2 John Burgess 02.05.11 at 7:04 pm

Is a kindergarten class really the source we should be looking for to deal with peer psychological issues? Would they manage it well were the issue psychopathy rather than Asperger’s? Or how about if they told the kid with Down’s what they really thought he should be doing? And can they ‘vote him off the Island’ for his skin color? Six- and seven-year-olds? Really?

The teacher was wildly derelict in having the kids address this student on any grounds. Rather than remedial, it reeks of the ‘self-criticism’ imposed in Communist China.

3 gitarcarver 02.05.11 at 9:56 pm

The teacher was wildly derelict in having the kids address this student on any grounds.

And what would you have the teacher do?

Send the kid to a time out? Did that. Many times. Didn’t work.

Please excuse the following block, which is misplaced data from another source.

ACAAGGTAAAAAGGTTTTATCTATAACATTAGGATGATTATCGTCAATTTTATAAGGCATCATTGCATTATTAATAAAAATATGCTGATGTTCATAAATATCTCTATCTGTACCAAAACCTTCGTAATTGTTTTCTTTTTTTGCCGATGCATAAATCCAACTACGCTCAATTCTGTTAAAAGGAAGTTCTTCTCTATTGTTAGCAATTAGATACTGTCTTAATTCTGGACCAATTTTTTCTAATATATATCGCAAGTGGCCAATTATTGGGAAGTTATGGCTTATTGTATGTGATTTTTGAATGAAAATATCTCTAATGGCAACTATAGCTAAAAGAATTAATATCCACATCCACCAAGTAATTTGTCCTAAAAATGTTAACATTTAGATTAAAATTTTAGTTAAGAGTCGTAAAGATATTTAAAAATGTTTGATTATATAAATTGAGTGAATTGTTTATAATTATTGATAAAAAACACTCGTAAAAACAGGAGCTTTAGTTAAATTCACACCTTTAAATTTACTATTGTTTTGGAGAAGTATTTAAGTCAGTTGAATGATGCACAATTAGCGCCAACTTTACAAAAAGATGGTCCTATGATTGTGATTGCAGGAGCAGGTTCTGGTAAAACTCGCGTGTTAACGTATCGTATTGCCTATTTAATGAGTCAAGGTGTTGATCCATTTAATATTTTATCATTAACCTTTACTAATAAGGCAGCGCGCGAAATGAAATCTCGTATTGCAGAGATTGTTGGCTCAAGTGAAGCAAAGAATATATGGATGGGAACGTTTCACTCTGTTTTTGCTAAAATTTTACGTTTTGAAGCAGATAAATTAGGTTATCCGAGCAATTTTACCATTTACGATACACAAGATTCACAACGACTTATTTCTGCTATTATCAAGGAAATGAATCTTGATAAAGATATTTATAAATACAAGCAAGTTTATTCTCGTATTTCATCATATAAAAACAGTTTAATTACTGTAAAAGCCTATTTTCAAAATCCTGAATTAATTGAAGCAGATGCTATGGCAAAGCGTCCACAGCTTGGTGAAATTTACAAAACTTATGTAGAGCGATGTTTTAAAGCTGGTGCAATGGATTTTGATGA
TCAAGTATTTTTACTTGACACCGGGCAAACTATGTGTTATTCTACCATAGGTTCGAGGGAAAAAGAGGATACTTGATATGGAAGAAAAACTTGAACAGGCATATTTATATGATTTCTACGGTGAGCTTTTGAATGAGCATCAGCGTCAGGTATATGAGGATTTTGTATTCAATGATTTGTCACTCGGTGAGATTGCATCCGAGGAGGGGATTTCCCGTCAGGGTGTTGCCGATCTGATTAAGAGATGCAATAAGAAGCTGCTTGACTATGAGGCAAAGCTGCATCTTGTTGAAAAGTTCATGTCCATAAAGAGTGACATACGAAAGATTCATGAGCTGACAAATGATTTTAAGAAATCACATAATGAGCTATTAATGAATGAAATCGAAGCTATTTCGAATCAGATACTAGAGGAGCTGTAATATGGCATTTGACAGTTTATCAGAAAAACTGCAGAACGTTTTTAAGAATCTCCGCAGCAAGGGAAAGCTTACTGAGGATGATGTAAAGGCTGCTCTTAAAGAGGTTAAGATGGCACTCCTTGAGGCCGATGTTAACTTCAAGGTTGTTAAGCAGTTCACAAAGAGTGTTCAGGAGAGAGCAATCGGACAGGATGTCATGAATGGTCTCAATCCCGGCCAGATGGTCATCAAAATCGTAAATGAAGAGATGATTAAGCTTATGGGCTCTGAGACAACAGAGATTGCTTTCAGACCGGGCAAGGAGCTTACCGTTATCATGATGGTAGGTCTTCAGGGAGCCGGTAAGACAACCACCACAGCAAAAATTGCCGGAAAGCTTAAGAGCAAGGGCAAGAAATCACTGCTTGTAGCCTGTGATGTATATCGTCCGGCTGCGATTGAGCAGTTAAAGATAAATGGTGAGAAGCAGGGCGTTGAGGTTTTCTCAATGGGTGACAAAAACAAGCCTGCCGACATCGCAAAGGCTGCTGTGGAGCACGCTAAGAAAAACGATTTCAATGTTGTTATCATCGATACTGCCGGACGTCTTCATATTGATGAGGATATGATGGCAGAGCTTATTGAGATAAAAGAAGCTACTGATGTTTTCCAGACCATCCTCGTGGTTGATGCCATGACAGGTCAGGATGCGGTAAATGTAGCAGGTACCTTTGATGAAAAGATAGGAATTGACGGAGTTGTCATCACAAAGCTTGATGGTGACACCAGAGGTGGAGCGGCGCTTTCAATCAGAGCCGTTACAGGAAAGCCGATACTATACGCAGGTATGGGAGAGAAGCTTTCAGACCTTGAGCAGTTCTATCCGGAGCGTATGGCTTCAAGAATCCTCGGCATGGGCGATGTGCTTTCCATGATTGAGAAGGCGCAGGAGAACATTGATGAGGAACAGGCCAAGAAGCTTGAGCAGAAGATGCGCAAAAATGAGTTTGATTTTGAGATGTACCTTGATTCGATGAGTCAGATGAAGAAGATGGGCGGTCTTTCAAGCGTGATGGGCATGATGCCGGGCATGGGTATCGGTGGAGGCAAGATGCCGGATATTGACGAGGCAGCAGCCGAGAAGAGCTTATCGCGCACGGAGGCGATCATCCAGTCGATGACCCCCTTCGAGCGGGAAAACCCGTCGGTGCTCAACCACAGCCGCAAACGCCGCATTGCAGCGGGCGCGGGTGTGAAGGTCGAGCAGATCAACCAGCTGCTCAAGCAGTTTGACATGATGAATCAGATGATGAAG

Notify the parents? Did that. Didn’t work.

Send the kid to the principal’s office? Did that- some 37 times in 30 days. Didn’t work.

The day of the “voting,” the kid had just returned from the principal’s office where he proceeded to crawl under the table, and lift the table up, preventing other kids from writing and drawing. After repeated warnings, the kid refused to stop.

What would you have the teacher do?

All I have ever heard is from people like yourself who say that what she did was wrong. I have never heard offer anything of what she could have done to get the kid to behave.

Nothing was working. At what point in time do the needs and education of the other students come into play? At what time do people say “enough is enough, we have to think of all the kids?”